CAD, VR/AR, PLM – manufacturers have long worked with elements of the metaverse. Automation has forced a full plunge.
You could argue that manufacturing has been at the forefront of the metaverse for decades, long before the word showed up. Boeing was doing internet-based design collaboration in the last century. Connectivity that runs from the manufacturer to suppliers and customers is second nature. Virtual and augmented reality have long been part of training. And let’s not even get started on PLM, Industry 4.0, Big Data, digital twins, and simulation tools.
These are familiar tools for manufacturing. The accumulation of these tools into a metaverse is naturally to manufacturers. Here are some of the benefits of the metaverse as outlined by Jon Hirschtick, general manager of Onshape at PTC:
- The metaverse will revolutionize product design, and the new concepts designers need to think about when they’re designing in and for the metaverse
- The metaverse of the industry will make digital twins even more realistic and lifelike, allowing organizations to truly interact with a digital twin before creating it in real life
- Manufacturers can better understand the “what ifs” and “how to’s” to improve their physical world in a more scalable, sustainable, and safer way
Benefits from the Metaverse
A3, the Association for Advancing Automation, offers details of how the metaverse is impacting manufacturing in the article, 5 Ways the Industrial Metaverse Will Impact Manufacturers:
1. Training employees quickly and safely
Several companies have begun training employees on how to use and maintain equipment through the use of VR headsets instead of having them use physical equipment that can be dangerous or difficult to use in a training situation.
2. Simulations before physical deployments can find improvements
Part of the metaverse includes the technologies known as digital twins, in which all of the components of a physical location or product are digitized to produce a virtual “twin.” In manufacturing, digital twins can be used to compare the design of a product to the physical version produced – looking for product flaws, for example, or virtual environments can be set up for simulation.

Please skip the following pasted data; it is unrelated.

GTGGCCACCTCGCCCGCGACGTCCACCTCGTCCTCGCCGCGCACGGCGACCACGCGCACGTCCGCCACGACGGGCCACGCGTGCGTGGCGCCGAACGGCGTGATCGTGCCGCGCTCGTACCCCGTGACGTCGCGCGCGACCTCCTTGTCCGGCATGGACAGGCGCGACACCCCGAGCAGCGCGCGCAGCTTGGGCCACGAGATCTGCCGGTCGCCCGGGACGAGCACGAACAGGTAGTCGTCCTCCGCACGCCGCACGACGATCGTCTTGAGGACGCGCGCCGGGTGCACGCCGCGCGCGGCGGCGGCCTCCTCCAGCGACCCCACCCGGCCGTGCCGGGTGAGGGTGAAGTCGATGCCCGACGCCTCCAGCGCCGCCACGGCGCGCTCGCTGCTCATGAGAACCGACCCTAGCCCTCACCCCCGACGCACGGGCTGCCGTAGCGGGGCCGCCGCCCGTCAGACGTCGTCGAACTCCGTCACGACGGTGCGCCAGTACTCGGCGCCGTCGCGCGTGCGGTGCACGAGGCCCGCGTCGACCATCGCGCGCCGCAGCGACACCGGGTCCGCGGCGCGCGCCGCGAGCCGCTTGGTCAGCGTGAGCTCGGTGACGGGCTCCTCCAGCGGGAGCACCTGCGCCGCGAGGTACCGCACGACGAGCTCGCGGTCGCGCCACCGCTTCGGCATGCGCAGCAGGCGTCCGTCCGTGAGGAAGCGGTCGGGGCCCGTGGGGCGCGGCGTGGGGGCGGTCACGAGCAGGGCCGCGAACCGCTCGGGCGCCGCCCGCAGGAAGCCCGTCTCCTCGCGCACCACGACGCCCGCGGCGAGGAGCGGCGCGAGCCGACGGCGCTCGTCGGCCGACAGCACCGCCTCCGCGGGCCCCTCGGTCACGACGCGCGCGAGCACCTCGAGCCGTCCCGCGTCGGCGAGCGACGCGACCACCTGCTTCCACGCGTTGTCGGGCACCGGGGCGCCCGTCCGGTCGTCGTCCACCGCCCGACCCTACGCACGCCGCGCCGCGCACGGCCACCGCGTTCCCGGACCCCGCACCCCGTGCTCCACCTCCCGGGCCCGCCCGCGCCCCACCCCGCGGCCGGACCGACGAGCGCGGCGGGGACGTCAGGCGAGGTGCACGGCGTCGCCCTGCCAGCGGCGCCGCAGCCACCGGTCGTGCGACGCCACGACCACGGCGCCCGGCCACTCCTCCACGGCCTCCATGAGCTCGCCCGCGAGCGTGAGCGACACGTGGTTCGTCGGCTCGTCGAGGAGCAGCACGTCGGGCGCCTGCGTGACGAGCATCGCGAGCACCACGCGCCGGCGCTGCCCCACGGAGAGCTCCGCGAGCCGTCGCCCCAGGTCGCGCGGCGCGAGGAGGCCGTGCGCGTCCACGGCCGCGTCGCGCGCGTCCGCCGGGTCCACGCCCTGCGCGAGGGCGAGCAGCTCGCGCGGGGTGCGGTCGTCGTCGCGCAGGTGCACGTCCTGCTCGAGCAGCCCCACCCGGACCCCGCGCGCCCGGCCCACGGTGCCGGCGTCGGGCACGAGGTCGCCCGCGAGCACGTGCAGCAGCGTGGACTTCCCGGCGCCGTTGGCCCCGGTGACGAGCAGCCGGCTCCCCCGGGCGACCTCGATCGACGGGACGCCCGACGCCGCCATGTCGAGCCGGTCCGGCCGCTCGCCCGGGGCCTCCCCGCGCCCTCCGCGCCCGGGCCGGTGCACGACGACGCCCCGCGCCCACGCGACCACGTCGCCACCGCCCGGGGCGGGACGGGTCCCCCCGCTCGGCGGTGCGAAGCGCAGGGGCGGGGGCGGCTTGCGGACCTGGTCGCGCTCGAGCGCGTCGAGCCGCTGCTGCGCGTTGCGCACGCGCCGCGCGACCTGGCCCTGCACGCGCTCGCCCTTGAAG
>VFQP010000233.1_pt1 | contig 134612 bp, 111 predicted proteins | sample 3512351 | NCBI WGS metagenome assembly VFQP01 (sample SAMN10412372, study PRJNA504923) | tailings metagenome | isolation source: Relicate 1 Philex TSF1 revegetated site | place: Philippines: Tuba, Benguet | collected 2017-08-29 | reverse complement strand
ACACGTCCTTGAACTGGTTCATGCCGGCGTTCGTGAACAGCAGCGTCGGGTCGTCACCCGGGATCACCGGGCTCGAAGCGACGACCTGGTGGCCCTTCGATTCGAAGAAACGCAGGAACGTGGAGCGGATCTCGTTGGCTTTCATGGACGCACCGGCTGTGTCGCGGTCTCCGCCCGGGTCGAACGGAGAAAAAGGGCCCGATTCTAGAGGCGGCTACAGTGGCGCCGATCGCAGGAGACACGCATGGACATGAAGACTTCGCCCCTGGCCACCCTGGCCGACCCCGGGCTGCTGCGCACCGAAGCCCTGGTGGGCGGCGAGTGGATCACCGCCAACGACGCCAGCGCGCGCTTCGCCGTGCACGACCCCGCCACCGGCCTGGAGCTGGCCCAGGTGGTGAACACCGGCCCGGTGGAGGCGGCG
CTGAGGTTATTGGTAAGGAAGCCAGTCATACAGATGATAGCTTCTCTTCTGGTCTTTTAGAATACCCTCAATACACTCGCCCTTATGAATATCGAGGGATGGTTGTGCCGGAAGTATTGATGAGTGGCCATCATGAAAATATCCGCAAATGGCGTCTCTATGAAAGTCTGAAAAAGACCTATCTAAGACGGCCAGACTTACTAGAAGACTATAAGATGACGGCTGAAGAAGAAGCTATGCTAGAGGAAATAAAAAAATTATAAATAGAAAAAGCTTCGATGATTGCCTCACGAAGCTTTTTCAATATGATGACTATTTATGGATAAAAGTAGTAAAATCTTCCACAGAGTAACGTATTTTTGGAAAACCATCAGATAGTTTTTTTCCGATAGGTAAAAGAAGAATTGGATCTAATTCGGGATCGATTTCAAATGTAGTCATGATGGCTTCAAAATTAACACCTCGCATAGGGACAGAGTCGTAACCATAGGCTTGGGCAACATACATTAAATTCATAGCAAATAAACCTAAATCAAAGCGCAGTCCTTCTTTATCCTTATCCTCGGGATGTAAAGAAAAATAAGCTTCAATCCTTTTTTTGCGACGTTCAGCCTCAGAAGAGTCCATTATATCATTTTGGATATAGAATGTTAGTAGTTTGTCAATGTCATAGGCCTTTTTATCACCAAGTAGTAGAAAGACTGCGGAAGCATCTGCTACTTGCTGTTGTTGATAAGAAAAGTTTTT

Number 3. Using AR/VR for field service workers to repair equipment
Similar to training scenarios for new frontline workers, field service workers, and technicians can also get assistance with equipment maintenance and support through AR, VR, and MR technologies, says Rajat Gupta, senior director of Business Development for Autonomous Systems, Mixed Reality, and Metaverse at Microsoft.
Number 4. Product design collaboration virtually around the world
Another key area where the pandemic accelerated action around VR is in product design for manufacturers. When everyone was in the office, engineers could collaborate on designs in meeting rooms, but with everyone working at home they suddenly needed a new solution. With VR, design engineers can collaborate remotely from around the world and create a virtual design.
Number 5. Building physical products from virtual designs
The bridging of the physical world to a virtual world will provide several opportunities for manufacturers, potentially unlocking new revenue streams. While virtual-to-virtual commerce has been around for years – in which a video gamer can purchase digital items with real money – new concepts are arising in which physical products can be created by designs originating in the virtual space.
The Mix of Technologies in the Metaverse
While there are many technologies in the metaverse that are utilized by manufacturers, augmented reality is an important element. “For manufacturing, it’s not just about the metaverse, it’s about augmented reality. Digital info can be objects such as sensors in fixed locations with data about a physical machine,” Hirschtick from Onshape told Design News. “Augmented reality is where you’re after digital information over the real world.”
Image courtesy of Onshape
In the metaverse, augmented reality creates objects that are nearly physically real.
Manufacturers engage metaverse technologies early in the manufacturing process, beginning in the design and design-for-manufacturing stages. “Manufacturing is planned and designed in the metaverse in augmented reality. The digital world is overlayed on the physical world. You can superimpose the physical design and see what it looks like in reality,” said Hirschtick. “You can show the thermostats or sensors. You can look at the design and you can see it in its environment. That’s important in saving time and improving innovation.”
Augmented reality is also becoming part of the manufacturing process, instructing workers along the way. “Take a partially assembled truck engine. The digital information can include a red arrow that says to the worker, this is the next thing to assemble,” said Hirschtick. “A red arrow can also include a meter that can tell you the torc.”
As the objects in manufacturing a digitalized in detail, they take on characteristics of the physical world. “I see it as a digital data set that has 3D special characteristics and object permanence that allows people to encounter the objects much as you would in the real world,” said Hirschtick.